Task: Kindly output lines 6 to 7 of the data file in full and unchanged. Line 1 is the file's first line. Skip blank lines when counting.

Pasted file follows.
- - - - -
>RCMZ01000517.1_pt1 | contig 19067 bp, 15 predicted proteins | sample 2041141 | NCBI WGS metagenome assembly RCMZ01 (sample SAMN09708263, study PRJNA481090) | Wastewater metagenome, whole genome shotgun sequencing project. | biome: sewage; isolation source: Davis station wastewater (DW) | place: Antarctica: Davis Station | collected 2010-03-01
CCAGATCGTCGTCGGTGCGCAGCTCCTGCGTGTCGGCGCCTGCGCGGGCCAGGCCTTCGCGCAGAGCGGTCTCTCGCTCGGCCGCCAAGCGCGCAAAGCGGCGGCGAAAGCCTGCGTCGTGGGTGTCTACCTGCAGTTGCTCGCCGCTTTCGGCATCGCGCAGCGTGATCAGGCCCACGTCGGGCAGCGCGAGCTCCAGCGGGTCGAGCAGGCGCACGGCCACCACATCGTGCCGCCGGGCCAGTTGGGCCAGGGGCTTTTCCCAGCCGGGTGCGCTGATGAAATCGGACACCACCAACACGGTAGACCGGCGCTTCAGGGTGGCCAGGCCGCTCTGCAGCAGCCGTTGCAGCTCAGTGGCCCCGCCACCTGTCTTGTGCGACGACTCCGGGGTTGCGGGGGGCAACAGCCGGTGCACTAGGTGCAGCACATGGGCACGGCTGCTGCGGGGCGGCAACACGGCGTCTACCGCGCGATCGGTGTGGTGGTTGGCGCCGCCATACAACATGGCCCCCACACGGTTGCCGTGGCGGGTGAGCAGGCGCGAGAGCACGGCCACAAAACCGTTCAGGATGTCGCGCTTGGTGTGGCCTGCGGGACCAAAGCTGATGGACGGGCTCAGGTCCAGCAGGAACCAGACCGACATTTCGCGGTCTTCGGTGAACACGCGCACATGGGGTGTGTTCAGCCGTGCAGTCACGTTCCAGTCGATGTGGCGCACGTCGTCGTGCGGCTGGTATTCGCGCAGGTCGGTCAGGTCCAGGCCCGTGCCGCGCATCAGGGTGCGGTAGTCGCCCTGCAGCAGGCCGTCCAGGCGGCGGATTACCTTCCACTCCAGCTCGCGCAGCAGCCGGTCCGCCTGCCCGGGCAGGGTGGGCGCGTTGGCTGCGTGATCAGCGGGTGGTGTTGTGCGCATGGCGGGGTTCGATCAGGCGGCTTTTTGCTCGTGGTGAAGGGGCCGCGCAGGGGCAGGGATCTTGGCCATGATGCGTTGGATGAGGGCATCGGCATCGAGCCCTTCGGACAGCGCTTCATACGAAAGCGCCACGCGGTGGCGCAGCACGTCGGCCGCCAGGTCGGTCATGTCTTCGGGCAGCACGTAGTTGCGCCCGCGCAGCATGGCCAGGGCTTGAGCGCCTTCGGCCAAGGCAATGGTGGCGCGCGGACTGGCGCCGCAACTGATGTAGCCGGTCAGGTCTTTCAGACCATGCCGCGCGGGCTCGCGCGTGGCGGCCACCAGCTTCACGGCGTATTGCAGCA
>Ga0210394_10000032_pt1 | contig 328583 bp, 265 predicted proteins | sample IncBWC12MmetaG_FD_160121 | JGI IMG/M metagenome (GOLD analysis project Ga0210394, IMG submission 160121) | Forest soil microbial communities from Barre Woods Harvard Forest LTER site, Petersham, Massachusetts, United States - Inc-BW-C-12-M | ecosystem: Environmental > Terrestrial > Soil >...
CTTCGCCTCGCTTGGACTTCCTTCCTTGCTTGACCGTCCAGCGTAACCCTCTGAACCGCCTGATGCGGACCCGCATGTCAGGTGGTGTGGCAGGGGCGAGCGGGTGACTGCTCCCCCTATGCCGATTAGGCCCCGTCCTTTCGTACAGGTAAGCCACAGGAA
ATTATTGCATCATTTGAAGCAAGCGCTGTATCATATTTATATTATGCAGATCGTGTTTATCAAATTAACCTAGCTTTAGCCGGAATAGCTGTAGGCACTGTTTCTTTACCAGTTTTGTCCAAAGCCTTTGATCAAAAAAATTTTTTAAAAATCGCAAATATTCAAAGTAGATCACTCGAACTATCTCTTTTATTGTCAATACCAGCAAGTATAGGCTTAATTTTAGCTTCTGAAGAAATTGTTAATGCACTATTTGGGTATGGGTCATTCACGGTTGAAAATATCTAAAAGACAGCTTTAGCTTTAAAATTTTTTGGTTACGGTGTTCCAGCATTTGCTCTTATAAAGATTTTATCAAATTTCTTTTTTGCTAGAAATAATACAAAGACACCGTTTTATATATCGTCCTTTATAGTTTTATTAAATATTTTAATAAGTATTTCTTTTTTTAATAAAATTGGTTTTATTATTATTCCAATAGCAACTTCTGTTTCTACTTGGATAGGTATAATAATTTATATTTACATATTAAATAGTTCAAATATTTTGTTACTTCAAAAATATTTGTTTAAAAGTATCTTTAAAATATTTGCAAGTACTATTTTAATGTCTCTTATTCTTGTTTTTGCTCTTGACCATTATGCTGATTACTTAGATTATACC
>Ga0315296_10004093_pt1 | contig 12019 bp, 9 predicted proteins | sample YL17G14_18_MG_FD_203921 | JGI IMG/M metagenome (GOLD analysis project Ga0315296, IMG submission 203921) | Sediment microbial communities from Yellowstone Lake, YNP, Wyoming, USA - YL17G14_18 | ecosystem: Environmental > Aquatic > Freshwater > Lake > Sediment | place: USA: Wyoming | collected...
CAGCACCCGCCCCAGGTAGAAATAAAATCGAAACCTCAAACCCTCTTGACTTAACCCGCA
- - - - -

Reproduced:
>Ga0315296_10004093_pt1 | contig 12019 bp, 9 predicted proteins | sample YL17G14_18_MG_FD_203921 | JGI IMG/M metagenome (GOLD analysis project Ga0315296, IMG submission 203921) | Sediment microbial communities from Yellowstone Lake, YNP, Wyoming, USA - YL17G14_18 | ecosystem: Environmental > Aquatic > Freshwater > Lake > Sediment | place: USA: Wyoming | collected...
CAGCACCCGCCCCAGGTAGAAATAAAATCGAAACCTCAAACCCTCTTGACTTAACCCGCA